Materialise CEO Foresees a “Growing Amount of Meaningful Applications” for 3D Printing
Belgium-based Materialise has always treated 3D printing as very serious business, indeed. That steadfast and serious take on the technology has built the company into a mainstay pillar, a fact they underscore through a deep focus on providing a backbone to support growth in this business environment. During this week’s TCT Show in Birmingham, UK, I enjoyed the opportunity to catch up again with Materialise, sitting down for a chat with company CEO Fried Vancraen to discuss the latest happenings at the busy company.
With characteristic understatement, Vancraen told me that it’s been “very busy times” for Materialise lately; that’s putting it lightly for both man and company, as he’s had a full travel schedule lately following last week’s opening of a new Materialise facility in Poland and an expansion of the Leuven headquarters location slated for its grand opening next week. Between the two ribbon cuttings, Vancraen took the opportunity to head to the UK for TCT Show, where he was inducted into the inaugural TCT Hall of Fame a few hours after our chat.
“We will have eight HP printers, with two set to arrive, as we are moving activities to the new building,” Vancraen said of the Belgian operations, where a variety of technologies are in use.
The new Polish facility is “a factory devoted to plastic powder manufacturing, intended to become more automated. There will be post-processing and smoothing, such as for eyewear. Production is ramping up; we need to deliver short lead times.”
Materialise has been focusing on expanding activity in Poland for some time, and the recent official opening of the new facility has it positioned as a “new, cutting edge facility for additive manufacturing” that Vancraen noted is unique in the industry for its focus on plastics. Polish operations additionally have a group of software developers associated, hard at work toward next-generation developments. Advances, Vancraen explained, are set to integrate more control of not just points on 3D printers but to make sure of all the right settings and finishes; this all, he said, is much more complicated in a production environment than it is in prototyping.
“The backbone is expanding, I can say,” Vancraen said.
The expansions have all seen plenty of hands-on attention from the busy CEO, who has been travelling extensively to personally see to sustainable and viable growth. The big challenge, he said, is to get big printers situated and stable in their new environments; moving large machines into new facilities isn’t easy on operator or machine to ensure appropriate stability for extensive industrial use.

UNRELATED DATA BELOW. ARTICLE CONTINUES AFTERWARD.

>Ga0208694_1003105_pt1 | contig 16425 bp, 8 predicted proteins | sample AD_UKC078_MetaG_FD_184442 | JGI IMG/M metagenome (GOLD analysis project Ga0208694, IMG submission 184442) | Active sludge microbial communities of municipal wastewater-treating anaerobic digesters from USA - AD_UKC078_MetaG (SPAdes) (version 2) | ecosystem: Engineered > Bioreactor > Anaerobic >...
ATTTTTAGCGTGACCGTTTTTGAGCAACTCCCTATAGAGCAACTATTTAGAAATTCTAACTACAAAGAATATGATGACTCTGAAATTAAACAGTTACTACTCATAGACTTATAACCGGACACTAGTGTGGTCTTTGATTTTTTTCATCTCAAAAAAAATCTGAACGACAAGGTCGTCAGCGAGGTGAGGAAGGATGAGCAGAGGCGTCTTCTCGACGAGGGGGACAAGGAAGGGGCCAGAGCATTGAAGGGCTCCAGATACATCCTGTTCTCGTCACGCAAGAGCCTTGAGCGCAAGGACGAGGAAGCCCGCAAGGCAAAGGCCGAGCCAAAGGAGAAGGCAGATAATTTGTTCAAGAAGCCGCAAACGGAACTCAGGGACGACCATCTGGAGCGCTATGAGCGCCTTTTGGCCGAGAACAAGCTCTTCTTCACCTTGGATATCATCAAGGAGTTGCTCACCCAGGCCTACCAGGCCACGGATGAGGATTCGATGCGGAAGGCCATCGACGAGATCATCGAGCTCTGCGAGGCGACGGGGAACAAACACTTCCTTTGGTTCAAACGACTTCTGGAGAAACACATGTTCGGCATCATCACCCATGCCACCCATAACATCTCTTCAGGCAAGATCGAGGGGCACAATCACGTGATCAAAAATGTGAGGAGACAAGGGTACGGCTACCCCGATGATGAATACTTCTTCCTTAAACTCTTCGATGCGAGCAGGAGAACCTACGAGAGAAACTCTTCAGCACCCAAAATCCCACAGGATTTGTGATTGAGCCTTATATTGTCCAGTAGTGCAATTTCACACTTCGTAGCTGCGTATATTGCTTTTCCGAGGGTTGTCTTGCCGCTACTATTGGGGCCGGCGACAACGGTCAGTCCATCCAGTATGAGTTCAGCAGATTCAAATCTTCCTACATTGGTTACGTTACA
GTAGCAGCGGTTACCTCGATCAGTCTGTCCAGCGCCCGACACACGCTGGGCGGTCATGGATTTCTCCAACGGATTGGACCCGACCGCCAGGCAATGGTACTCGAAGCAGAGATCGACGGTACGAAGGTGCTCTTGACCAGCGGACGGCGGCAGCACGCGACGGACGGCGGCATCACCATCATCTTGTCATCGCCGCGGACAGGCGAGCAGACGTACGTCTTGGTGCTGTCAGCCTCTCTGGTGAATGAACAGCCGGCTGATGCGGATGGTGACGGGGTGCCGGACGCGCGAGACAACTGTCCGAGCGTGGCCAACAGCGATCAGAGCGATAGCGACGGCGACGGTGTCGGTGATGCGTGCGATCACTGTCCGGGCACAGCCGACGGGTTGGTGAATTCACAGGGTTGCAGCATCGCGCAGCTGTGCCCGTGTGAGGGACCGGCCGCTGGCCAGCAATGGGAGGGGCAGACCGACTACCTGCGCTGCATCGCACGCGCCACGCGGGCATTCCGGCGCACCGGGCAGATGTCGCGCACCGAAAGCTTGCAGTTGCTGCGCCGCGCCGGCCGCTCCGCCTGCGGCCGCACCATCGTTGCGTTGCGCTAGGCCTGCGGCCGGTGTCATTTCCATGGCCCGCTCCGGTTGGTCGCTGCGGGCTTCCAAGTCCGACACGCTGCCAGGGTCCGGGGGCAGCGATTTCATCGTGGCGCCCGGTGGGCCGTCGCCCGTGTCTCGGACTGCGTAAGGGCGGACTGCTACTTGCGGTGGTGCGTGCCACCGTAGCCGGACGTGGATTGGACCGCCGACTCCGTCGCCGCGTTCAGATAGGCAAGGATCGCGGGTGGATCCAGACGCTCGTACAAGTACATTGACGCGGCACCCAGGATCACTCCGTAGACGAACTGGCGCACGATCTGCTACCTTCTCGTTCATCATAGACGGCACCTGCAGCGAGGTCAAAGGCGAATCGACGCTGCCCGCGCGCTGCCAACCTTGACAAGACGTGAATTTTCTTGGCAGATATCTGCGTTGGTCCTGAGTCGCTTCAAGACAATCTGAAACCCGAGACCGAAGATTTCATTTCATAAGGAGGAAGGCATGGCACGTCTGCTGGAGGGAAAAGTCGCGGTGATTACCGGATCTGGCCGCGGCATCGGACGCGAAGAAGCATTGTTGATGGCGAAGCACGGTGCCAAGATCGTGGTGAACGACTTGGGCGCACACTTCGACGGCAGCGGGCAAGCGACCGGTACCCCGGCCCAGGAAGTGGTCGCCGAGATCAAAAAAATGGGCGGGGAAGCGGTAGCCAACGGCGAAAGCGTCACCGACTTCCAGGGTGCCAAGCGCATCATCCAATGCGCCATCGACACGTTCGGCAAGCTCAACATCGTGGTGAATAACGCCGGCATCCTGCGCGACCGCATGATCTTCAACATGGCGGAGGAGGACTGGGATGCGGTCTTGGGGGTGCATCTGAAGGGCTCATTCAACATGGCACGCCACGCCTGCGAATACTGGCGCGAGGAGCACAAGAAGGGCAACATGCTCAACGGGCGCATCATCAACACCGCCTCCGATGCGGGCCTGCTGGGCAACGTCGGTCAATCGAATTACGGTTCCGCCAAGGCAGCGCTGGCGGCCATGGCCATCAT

“At the moment, our approach is to build software for our use and in manufacturing We have to scale up our manufacturing. We aim to do this with the potential to develop matching software for others to help in their manufacturing facilities,” Vancraen told me.
“There are entire sectors now moving to 3D printing, and this will require multiple factories. We believe we can help with our software solutions.”
While the new buildings are mainly focused on plastics technologies, there is also a large amount of activity regarding metals, he told me, and much of this activity was showcased at TCT Show. Materialise had a well-trafficked booth showing off capabilities and offering advice to visitors. Of the busy show, Vancraen noted that “interest is picking up again” in 3D printing, and the crowded show floor was good evidence of this.
“The numbers in the Wohlers Report indicate that 2015 and 2016 were slow years compared to what was seen previously; now there are many more real installations of real factories, like we’ve been doing, that will drive real growth,” he said with reference to the 2017 Report.
“This hasn’t been seen on a wider scale, and in coming years that’s where I hope we will see a change — there’s a growing amount of meaningful applications.”
Among these meaningful applications for 3D printing that he touched on are customized eyewear — such as Materialise is making possible with Yuniku — and personalized footwear, critical parts in airplanes and other aerospace uses, and other high-profile applications that are “getting more and more attention now.”
Medical uses, of course, are gaining great traction and attention. Materialise, for example, received its first FDA clearance for 3D printed maxillofacial implants earlier this month, a move “in front of a ramp up that will happen gradually” in medical regulatory approvals. Europe and Australia are currently using more such implants, and the team at Materialise are hoping to see similar success in the US as more clearances come through. The biggest market for Materialise at present is Australia, where refunding systems have been more quickly set up, enabling faster adoption from a business perspective.
“Applications in medical are in development, but when it takes simple things like insoles time to ramp up, we see that it is much more complicated in complex environments like hospitals,” Vancraen said.
“We strongly believe that evolutions we see at companies like Siemens and HP will continue to serve as examples. Our backbone is present in Siemens and in HP to receive the data. With these and more companies, we see that more environments are in a condition they can easily work with additive manufacturing.”
Keeping an eye to business conditions and rising rates of interest and adoption, Vancraen and his growing team at Materialise are dedicated to raising the profile of the latest technologies and ensuring their realistic adoption across a variety of applications around the world.
[TCT Show photos: Sarah Goehrke]
“A lot of things are going on,” Vancraen told me mildly. “We keep busy.”
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